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I have a usual interface(that i do not want to make generic) with generic method Get and a generic class, that implements it.

@Override does not give me a warning and the code works as intended, but i have a warning in Foo#Get() : Type safety: The return type T for Get() from the type Test.Foo<T> needs unchecked conversion to conform to TT from the type Test.Attribute

Must i make Attribute Interface generic as well? I am trying to avoid manual messing with Object and casts and store all types of different attributes in a list.

(using static just to compile the test sample in one file - it does not change anything)

import java.util.ArrayList;
import java.util.List;

public class Test
{
    static interface Attribute
    {
        <TT> TT Get();
    }

    static class Foo<T> implements Attribute
    {
        T val;

        public Foo(T val)
        {
            this.val = val;
        }

        @Override
        public T Get()
        {
            System.out.println("it is me");

            return val;
        }
    }


    public static void main(String[] args)
    {
        List<Attribute> list = new ArrayList<Attribute>();

        list.add(new Foo<String>("test"));

        String s = list.get(0).Get();

        System.out.println(s);
    }
}
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3 Answers 3

up vote 1 down vote accepted

You could make the Attribute interface generic, and then use a wildcard to allow Attributes of any type to be placed in a List:

List<Attribute<?>> list = new ArrayList<Attribute<?>>();

If you need to ensure that only one Attribute of each type can be placed in the container, just use a Set:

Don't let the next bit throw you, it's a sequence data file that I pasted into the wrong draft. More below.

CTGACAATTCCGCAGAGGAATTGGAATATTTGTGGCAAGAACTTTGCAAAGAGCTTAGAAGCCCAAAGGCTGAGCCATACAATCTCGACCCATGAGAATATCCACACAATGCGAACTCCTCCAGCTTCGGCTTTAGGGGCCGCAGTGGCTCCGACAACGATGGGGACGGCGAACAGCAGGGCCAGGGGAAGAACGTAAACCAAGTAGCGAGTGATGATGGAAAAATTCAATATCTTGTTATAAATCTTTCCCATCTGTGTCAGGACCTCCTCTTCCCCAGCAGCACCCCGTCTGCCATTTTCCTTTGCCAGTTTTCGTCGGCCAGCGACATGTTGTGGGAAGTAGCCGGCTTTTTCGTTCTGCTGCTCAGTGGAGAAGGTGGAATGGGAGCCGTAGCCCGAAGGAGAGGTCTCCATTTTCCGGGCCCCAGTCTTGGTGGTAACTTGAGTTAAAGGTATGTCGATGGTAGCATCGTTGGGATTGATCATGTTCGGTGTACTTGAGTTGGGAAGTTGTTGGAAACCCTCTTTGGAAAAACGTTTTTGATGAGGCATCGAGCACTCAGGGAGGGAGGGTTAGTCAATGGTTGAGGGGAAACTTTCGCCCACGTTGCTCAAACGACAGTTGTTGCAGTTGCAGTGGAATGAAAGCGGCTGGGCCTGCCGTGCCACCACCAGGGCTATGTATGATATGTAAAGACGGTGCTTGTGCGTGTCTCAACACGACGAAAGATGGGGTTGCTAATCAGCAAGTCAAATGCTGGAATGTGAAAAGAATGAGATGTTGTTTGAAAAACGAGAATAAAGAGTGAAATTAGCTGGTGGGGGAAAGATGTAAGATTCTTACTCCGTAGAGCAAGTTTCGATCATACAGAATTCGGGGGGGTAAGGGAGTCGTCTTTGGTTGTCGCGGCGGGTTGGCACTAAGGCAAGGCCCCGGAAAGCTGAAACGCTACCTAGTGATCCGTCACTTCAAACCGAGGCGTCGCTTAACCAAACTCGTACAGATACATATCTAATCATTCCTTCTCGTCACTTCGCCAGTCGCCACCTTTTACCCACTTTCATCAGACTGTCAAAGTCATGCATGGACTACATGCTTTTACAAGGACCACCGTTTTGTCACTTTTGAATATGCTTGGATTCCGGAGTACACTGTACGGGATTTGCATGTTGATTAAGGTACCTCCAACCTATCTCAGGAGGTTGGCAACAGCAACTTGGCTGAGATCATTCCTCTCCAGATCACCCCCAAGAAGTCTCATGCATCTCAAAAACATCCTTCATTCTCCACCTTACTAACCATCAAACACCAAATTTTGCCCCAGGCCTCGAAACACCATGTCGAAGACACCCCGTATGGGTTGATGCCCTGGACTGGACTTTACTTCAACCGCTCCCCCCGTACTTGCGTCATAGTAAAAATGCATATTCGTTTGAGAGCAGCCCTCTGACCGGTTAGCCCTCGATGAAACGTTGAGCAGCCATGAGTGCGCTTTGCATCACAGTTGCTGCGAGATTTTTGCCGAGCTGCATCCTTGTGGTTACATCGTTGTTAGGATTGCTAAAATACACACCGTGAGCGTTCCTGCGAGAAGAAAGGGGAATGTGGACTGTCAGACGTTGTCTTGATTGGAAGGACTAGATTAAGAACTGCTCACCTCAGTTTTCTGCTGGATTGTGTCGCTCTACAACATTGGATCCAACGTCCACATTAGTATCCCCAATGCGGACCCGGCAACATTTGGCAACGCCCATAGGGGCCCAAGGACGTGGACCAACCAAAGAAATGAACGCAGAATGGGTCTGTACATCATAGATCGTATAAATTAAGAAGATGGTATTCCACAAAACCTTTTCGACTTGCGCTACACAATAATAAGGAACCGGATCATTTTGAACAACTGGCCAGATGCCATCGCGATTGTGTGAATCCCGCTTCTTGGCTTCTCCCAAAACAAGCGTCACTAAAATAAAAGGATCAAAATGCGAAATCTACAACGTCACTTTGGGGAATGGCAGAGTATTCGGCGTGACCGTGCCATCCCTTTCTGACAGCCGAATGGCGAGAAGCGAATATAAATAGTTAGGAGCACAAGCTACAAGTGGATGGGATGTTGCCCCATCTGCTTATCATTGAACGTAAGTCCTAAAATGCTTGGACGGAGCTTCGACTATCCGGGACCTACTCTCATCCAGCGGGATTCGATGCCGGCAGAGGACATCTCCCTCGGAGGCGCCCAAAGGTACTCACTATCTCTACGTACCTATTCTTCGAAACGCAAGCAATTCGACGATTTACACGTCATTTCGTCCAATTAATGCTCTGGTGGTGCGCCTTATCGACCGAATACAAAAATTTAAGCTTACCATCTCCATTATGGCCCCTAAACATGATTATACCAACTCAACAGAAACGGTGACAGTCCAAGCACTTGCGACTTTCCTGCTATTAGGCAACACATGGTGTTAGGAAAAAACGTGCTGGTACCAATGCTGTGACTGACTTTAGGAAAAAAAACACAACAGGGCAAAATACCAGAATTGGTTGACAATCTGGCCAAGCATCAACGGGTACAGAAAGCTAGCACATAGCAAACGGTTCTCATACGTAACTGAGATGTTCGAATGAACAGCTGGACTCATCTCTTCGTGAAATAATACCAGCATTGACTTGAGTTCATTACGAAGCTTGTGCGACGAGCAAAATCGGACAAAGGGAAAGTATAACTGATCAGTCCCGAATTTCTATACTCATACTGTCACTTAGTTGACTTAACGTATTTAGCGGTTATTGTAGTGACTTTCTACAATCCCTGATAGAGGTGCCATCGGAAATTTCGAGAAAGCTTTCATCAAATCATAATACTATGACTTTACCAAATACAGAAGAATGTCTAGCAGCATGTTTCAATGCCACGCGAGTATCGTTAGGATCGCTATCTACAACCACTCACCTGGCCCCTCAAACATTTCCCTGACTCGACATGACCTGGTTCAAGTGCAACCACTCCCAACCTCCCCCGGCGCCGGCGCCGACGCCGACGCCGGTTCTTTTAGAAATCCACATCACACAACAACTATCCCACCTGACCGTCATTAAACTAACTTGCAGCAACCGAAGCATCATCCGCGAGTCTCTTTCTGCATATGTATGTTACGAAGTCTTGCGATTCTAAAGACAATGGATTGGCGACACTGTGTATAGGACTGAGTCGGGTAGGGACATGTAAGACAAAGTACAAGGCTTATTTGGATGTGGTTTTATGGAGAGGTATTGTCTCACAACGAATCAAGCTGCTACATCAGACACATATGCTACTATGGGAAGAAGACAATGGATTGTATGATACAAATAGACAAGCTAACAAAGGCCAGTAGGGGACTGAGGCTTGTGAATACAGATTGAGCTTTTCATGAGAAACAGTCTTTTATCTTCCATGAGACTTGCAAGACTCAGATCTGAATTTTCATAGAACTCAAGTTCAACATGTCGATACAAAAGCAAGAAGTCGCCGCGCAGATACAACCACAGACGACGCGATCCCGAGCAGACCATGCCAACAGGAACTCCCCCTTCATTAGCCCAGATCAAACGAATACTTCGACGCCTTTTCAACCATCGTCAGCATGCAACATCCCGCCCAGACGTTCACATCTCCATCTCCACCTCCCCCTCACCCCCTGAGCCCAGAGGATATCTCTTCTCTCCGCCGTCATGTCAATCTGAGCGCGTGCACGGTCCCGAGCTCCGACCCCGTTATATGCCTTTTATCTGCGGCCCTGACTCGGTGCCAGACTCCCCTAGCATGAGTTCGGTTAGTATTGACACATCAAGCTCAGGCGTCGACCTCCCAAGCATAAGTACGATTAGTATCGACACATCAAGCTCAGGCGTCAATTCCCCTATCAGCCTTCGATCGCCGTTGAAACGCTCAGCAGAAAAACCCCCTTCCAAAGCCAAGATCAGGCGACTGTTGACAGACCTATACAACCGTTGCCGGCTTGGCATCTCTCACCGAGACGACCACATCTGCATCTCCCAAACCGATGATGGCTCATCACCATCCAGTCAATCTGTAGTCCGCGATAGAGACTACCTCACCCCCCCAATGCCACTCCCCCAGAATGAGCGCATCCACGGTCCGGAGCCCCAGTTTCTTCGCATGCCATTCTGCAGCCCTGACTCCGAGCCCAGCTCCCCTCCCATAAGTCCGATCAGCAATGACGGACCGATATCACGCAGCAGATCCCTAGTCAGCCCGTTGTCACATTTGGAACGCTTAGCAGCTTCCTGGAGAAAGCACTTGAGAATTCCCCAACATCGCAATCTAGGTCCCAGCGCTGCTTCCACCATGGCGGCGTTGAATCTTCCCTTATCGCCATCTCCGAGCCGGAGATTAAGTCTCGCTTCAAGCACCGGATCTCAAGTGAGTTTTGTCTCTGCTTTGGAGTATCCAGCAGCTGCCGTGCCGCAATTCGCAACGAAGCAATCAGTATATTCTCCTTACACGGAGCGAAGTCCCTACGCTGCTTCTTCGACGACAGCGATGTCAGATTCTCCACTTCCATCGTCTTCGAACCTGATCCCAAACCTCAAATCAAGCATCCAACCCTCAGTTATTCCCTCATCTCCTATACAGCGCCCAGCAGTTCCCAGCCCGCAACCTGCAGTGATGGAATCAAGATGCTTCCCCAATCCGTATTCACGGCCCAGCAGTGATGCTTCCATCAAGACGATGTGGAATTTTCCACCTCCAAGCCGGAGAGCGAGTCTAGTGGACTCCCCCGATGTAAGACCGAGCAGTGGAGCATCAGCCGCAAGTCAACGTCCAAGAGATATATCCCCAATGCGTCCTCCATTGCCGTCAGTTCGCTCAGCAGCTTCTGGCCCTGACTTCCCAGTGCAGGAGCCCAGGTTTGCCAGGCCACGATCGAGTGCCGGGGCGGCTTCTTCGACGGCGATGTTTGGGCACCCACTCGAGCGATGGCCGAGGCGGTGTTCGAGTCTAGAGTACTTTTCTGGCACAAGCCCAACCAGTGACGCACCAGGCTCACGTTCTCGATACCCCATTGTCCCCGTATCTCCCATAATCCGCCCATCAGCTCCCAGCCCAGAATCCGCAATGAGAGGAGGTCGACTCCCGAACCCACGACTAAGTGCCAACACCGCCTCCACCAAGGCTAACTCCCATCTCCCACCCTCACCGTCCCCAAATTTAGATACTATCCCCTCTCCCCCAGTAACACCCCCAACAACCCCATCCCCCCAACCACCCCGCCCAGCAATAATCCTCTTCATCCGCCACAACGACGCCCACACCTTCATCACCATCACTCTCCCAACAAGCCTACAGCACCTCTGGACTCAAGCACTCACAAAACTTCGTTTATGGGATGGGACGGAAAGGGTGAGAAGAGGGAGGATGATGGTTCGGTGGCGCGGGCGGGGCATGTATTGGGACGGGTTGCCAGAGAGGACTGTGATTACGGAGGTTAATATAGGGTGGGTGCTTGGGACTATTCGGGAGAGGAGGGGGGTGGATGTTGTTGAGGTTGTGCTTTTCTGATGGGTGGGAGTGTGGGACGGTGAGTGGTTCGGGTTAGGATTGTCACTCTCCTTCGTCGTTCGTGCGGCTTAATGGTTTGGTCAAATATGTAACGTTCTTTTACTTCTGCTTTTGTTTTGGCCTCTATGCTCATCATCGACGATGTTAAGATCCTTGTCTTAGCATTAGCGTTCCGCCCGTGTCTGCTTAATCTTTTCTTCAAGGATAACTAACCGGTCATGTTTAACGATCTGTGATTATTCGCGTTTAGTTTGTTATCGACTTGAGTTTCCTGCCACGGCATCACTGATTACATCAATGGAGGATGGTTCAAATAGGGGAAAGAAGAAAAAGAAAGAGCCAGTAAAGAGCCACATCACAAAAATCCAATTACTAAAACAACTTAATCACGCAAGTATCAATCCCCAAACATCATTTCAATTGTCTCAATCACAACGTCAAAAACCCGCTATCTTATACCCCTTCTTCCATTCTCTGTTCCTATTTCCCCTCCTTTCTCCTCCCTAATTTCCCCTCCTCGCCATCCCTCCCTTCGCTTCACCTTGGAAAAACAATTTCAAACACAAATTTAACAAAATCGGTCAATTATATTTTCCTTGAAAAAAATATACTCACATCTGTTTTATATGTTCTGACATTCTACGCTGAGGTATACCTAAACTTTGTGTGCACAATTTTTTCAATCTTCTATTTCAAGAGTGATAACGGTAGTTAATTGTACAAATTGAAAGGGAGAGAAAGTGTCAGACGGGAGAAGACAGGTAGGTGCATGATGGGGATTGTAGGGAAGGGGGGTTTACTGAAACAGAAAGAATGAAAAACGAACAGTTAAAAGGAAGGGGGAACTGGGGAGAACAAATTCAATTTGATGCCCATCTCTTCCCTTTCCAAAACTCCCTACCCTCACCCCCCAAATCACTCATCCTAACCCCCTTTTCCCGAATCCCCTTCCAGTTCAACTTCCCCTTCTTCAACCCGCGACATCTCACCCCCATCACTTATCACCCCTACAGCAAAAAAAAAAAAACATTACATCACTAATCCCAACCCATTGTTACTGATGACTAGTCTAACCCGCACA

Set<Attribute<?>> set = new HashSet<Attribute<?>>();
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In order to use the interface without casting you will need to make the interface generic.

import java.util.ArrayList;
import java.util.List;

public class Test
{
    static interface Attribute<E> //Added Generic Param
    {
        <E> E Get();
    }

    static class Foo<T> implements Attribute<T> //Added Generic Param
    {
        T val;

        public Foo(T val)
        {
            this.val = val;
        }

        @Override
        public T Get()
        {
            System.out.println("it is me");

            return val;
        }
    }


    public static void main(String[] args)
    {
        //Specify Type of generic
        List<Attribute<String>> list = new ArrayList<Attribute<String>>(); 

        list.add(new Foo<String>("test"));

        String s = list.get(0).Get();

        System.out.println(s);
    }
}
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The problem with the generic method in the base class is that someone could call it with an explicit type parameter. Which obviously would make no sense here, which is why the compiler is complaining.

It seems the best solution is to make your base class generic. If you want to store attributes of different types in a list, then you have a different problem; how are you going to get back to the original types (regardless of whether you're using generics)?

share|improve this answer
    
it will be used for some external abstract rules descriptions. I assume that user of this atributes knows about correct types, and if he fails - exception is ok –  ShPavel Mar 27 '13 at 10:10

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